Using RDS cuts the time manifold, as it will be easy to access the capabilities of a production ready Relational Database in minutes, as opposed to previous setup that could extend from hours to days. There is no requirement for running a server and for deploying a dedicated database instance. For someone who opts for RBS, they could get the project files ready and deploy those files over the cloud in just a matter of minutes.
As Relational Database Service is a cloud-based solution for working with databases, it is fast, secure, reliable, stable, scalable, cost effective, and easy to administer. RBS shines in the fact that there is no need for customer assistance in the installation and deployment of data basis. It is automatically performed by the RDS in matter of just few minutes as opposed to hours that are consumed by a typical Relational Database system setup.
RDS runs on the cloud platform. Hence the infrastructure used, will be highly reliable. The reliability of the RDS stems from the fact that when a primary RDS instance is provisioned, RDS automatically duplicates the data to a passive stand by DB instance. Because of this, in case the primary DB instance fails because of any reason or becomes unavailable, the RDS will automatically switch the service to the standby replica in a matter of seconds and serves the data from this replica, thereby providing cushion against any unexpected downtimes.
RDS also offers tools that are immensely useful for the administration of databases such as disaster recovery tools, recovery, monitoring, and other tools that are necessary for operation and maintenance of the databases.
There are two types of backups offered by RDS. They are:
- Automated backups
- Manual backups
Automatic backups ensure that the data is backed up at regular intervals thus preventing data loss. In order to do this, we can set the backup start time and retention period when creating a DB instance. This will signal the RDS to create a full backup of the DB instance accordingly.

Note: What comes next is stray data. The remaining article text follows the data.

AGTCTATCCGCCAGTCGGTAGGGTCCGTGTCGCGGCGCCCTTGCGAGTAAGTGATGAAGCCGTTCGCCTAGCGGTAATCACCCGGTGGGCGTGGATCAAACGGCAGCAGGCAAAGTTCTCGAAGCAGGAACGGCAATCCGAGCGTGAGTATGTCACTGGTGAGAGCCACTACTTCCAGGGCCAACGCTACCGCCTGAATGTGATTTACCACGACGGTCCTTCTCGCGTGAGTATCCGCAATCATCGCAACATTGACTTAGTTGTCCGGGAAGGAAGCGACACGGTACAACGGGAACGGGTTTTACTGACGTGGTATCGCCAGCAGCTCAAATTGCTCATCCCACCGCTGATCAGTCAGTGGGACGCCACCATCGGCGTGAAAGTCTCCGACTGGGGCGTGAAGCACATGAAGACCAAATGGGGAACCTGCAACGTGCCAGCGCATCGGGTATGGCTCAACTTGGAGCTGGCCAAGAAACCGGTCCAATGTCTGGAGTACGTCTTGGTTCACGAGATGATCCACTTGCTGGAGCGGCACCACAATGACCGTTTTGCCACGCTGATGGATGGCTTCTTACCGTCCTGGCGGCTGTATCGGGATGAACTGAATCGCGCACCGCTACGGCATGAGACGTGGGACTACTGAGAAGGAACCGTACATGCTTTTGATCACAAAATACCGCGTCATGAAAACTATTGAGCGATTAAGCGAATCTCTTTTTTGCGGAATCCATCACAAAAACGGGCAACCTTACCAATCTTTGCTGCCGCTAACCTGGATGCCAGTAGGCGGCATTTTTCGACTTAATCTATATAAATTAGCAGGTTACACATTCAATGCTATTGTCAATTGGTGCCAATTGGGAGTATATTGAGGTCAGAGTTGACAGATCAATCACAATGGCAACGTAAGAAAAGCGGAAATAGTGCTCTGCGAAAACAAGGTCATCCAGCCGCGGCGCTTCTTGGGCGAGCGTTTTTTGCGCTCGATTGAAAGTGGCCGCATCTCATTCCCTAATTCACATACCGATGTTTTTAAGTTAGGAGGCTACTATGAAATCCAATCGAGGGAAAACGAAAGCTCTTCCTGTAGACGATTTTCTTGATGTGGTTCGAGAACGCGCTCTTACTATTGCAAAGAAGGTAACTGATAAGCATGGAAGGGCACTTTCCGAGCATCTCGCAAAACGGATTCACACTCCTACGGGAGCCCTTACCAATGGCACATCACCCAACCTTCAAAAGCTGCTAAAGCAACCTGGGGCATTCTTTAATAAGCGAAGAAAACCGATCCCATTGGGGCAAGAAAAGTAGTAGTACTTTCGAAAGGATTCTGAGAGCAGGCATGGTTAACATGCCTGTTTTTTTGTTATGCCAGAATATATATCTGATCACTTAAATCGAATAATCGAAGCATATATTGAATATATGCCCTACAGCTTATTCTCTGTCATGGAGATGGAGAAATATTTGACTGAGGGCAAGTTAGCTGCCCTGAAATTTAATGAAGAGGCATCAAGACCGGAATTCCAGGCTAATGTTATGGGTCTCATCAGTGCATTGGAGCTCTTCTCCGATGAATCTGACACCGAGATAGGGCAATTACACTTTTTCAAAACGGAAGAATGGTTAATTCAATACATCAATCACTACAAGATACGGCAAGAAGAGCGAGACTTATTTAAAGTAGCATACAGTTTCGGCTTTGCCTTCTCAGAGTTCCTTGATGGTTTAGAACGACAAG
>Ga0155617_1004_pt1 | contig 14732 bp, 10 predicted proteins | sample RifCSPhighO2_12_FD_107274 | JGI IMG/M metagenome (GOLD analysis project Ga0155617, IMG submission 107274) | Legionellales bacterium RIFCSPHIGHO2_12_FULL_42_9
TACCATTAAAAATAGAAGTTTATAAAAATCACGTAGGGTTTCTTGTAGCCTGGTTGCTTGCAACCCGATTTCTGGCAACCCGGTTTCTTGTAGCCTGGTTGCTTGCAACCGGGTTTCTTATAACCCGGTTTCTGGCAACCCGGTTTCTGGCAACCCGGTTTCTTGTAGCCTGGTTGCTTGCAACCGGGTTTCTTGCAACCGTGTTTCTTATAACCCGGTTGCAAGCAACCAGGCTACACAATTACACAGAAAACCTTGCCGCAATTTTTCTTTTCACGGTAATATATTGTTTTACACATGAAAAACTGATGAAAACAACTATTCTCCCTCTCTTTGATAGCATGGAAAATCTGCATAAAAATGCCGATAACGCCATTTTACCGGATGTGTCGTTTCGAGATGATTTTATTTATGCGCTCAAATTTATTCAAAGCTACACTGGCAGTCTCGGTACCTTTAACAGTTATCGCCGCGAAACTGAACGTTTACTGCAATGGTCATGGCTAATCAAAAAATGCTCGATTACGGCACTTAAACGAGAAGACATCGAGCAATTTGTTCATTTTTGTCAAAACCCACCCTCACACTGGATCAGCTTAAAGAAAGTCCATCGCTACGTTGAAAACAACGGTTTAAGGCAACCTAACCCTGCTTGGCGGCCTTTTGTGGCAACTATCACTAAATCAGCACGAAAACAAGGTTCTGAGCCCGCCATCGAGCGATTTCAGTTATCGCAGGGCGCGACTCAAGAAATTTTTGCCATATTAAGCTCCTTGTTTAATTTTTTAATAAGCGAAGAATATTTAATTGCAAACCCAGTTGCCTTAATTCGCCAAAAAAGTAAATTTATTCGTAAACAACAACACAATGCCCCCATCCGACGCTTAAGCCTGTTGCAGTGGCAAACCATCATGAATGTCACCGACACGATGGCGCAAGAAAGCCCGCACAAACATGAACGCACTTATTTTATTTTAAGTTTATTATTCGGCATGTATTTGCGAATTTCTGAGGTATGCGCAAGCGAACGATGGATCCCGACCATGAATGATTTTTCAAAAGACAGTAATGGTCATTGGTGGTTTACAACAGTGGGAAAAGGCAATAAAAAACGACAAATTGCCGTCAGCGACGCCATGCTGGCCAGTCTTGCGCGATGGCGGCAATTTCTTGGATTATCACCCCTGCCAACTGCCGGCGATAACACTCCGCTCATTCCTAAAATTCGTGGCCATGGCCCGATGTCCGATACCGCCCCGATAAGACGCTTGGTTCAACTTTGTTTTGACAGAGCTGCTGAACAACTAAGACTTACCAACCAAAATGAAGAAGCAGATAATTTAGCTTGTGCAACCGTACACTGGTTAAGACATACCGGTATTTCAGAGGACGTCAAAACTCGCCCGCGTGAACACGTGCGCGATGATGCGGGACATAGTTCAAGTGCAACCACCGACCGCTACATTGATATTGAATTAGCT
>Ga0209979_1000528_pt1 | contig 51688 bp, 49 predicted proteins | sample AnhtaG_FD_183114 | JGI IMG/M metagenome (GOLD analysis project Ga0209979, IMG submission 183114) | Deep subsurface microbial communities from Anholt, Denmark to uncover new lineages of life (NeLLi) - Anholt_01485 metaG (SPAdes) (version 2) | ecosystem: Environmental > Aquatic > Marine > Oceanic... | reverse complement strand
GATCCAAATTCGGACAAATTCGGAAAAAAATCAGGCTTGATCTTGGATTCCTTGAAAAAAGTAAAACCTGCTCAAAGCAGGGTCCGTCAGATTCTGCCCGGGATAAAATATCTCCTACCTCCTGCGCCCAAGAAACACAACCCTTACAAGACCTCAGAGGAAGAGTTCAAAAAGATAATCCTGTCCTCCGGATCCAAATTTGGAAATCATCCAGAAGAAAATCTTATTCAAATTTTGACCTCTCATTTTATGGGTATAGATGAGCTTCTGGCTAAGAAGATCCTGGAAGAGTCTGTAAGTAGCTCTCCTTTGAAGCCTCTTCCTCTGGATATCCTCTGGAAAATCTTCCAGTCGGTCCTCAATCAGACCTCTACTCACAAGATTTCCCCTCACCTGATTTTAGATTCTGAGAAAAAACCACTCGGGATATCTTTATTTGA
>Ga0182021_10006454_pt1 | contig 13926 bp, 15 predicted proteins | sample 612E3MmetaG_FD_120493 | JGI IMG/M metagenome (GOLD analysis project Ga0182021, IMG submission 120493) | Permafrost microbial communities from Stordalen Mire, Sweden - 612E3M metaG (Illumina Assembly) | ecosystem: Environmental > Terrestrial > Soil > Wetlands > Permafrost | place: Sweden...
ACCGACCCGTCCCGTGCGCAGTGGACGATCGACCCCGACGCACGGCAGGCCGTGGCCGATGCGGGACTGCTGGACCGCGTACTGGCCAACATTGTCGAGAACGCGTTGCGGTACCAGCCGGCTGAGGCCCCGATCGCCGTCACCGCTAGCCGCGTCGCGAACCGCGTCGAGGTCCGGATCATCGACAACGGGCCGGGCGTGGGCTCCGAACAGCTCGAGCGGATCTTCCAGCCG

Manual backups ensure that the data is backed up on demand. In order to do this, we have to manually initiate the full backup of the DB instance. Once the manual backup is generated, it is available to us, till we delete it manually.
All of this adds up in favour of Relational Database Service over the cloud.
By using RDS, it is easy to control and monitor access to the database. In addition to this, we can run the DB instances in Virtual Private Cloud, also known as VPC. By using the encrypted VPN, we can isolate the database instances and then we can connect to these instances from the existing IT infrastructure. RDS also supports the use of Secure Socket Layer, also known as SSL, to secure the data transmission. This improves our overall security even more and offers more peace of mind.
RDS is very interesting in the fact that it is scalable in couple of directions. These directions are:
- Horizontal scale
- Vertical scale
If we use my SQL and PostgreSQL database engines, then we can create one or more read replicas of the primary DB instance. This is done to offload the read traffic from the primary instance, thereby increasing the speed of the web application. The maximum number of instances that can be deployed at a certain time is 5.
The storage capacity can be increased by modifying the allocated storage. The computing capacity can be increased or decreased by modifying the DB instance class.
Note: SQL server does not support the read replica and scaling up the storage capacity.
It is very easy to setup a Relational Database over the cloud. In addition to this, it is very easy and efficient to operate and scale the RDS as per our requirements. It is very easy to perform operation and management activities such as monitoring database health, makeup and recovery, migration connecting to the database instance. It is also very easy to view different operational metrics such as CPU usage, memory usage, input output activity, database connections, storage capacity utilisation and more.
RDS is highly cost efficient and very light on the pocket as we just have to pay for the resources that we actually use. This is in high contrast to the other database services that demand a fixed price, regardless of whether the resources used or not. This leads to high saving and more profits for any individual or organisation who prefer to accept the RDS for any database needs over the cloud.
RDS reduces the cost of operation and maintenance of databases and the complexity involved in doing so, which in other words means profit for us, as a customer. In this way we get to focus more on the application and business requirements rather than spending time and additional resources on Relational Database administration and management.